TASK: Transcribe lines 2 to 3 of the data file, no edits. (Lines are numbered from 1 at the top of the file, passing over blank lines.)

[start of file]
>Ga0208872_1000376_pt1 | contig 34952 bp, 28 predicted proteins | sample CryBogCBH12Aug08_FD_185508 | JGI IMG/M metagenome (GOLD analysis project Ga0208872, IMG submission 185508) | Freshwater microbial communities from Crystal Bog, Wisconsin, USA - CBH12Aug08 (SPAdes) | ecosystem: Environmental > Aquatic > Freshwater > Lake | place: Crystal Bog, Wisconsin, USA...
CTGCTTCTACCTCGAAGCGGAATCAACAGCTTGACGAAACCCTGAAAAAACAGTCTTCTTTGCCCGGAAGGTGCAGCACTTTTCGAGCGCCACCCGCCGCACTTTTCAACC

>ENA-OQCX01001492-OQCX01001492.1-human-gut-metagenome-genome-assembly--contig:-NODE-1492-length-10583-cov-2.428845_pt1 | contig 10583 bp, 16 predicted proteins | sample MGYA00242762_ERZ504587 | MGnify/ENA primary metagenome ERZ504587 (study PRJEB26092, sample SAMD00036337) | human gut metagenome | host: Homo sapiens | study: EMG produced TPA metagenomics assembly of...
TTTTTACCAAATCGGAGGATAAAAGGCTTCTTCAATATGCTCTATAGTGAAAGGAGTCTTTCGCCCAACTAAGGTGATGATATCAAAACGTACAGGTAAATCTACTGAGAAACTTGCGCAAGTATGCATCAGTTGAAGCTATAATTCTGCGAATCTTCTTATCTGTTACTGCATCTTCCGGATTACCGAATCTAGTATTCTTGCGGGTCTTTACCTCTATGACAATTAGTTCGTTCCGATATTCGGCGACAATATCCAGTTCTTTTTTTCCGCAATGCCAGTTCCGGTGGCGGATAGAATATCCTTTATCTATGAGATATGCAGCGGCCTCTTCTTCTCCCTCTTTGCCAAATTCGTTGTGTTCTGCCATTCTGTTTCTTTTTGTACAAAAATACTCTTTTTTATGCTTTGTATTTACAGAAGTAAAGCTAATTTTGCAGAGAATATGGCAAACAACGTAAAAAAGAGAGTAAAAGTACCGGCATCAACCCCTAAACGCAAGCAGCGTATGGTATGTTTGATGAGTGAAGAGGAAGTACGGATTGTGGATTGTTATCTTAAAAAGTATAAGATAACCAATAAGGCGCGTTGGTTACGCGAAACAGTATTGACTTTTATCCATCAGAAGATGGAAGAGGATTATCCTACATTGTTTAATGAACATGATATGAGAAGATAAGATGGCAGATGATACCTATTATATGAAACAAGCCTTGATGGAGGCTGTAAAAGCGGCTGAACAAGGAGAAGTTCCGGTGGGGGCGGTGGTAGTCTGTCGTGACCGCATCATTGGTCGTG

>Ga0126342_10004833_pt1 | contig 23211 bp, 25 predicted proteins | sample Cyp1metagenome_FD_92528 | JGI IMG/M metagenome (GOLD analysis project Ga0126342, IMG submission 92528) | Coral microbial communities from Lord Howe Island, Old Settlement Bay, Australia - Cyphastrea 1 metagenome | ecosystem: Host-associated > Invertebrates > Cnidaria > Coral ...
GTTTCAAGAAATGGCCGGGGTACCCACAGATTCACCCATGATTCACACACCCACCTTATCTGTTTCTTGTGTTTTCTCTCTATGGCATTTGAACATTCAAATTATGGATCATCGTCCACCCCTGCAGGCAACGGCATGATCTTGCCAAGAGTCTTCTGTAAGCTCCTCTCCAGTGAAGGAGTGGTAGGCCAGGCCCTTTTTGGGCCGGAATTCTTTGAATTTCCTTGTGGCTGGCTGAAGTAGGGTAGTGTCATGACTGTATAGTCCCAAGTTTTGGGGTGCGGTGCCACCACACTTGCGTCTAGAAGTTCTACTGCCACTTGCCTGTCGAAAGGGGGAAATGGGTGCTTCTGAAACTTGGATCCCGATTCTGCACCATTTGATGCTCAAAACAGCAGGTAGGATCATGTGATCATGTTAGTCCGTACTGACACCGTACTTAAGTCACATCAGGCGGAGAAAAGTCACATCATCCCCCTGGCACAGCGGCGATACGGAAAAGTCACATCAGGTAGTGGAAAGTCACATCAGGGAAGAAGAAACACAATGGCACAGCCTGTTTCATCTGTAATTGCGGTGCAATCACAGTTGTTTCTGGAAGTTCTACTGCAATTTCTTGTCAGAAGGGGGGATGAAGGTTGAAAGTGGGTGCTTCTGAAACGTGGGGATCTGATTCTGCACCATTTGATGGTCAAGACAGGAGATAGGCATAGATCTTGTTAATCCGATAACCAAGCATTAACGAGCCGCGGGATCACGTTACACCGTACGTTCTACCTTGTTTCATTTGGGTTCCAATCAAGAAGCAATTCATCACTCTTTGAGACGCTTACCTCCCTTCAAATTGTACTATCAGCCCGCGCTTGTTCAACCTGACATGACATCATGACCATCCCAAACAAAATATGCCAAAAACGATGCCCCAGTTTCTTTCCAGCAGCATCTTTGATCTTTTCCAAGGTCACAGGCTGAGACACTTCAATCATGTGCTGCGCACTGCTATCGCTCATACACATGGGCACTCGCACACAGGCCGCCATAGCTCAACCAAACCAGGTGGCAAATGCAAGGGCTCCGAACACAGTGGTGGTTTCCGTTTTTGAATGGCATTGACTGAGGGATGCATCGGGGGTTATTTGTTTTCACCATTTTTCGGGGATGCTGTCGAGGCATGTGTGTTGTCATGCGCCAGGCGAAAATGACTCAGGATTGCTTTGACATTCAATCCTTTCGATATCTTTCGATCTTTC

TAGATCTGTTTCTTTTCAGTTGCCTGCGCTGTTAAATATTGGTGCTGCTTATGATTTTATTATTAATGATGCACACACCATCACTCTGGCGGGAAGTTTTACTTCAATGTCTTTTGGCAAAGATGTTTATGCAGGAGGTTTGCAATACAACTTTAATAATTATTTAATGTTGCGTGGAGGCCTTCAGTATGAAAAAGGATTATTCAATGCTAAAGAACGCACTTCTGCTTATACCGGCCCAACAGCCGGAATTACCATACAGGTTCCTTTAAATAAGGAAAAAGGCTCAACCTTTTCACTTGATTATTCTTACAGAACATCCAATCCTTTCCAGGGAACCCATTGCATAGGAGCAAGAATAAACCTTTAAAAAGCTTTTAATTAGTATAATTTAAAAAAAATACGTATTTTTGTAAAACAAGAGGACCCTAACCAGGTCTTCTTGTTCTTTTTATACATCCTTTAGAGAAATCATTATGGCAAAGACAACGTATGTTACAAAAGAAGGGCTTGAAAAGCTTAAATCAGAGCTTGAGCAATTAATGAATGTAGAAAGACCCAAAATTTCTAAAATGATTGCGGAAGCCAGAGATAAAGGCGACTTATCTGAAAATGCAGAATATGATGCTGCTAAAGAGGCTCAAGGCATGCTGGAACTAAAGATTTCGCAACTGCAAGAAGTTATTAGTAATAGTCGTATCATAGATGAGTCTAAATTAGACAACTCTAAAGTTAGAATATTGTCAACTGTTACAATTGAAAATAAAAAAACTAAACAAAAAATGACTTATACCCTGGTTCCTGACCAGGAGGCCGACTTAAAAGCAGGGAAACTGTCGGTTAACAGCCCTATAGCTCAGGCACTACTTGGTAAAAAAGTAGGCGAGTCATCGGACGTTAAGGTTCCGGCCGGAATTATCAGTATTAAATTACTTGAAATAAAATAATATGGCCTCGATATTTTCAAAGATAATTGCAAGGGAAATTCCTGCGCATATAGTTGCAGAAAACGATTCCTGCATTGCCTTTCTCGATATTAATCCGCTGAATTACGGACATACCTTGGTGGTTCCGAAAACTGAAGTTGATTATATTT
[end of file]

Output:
CTGCTTCTACCTCGAAGCGGAATCAACAGCTTGACGAAACCCTGAAAAAACAGTCTTCTTTGCCCGGAAGGTGCAGCACTTTTCGAGCGCCACCCGCCGCACTTTTCAACC

>ENA-OQCX01001492-OQCX01001492.1-human-gut-metagenome-genome-assembly--contig:-NODE-1492-length-10583-cov-2.428845_pt1 | contig 10583 bp, 16 predicted proteins | sample MGYA00242762_ERZ504587 | MGnify/ENA primary metagenome ERZ504587 (study PRJEB26092, sample SAMD00036337) | human gut metagenome | host: Homo sapiens | study: EMG produced TPA metagenomics assembly of...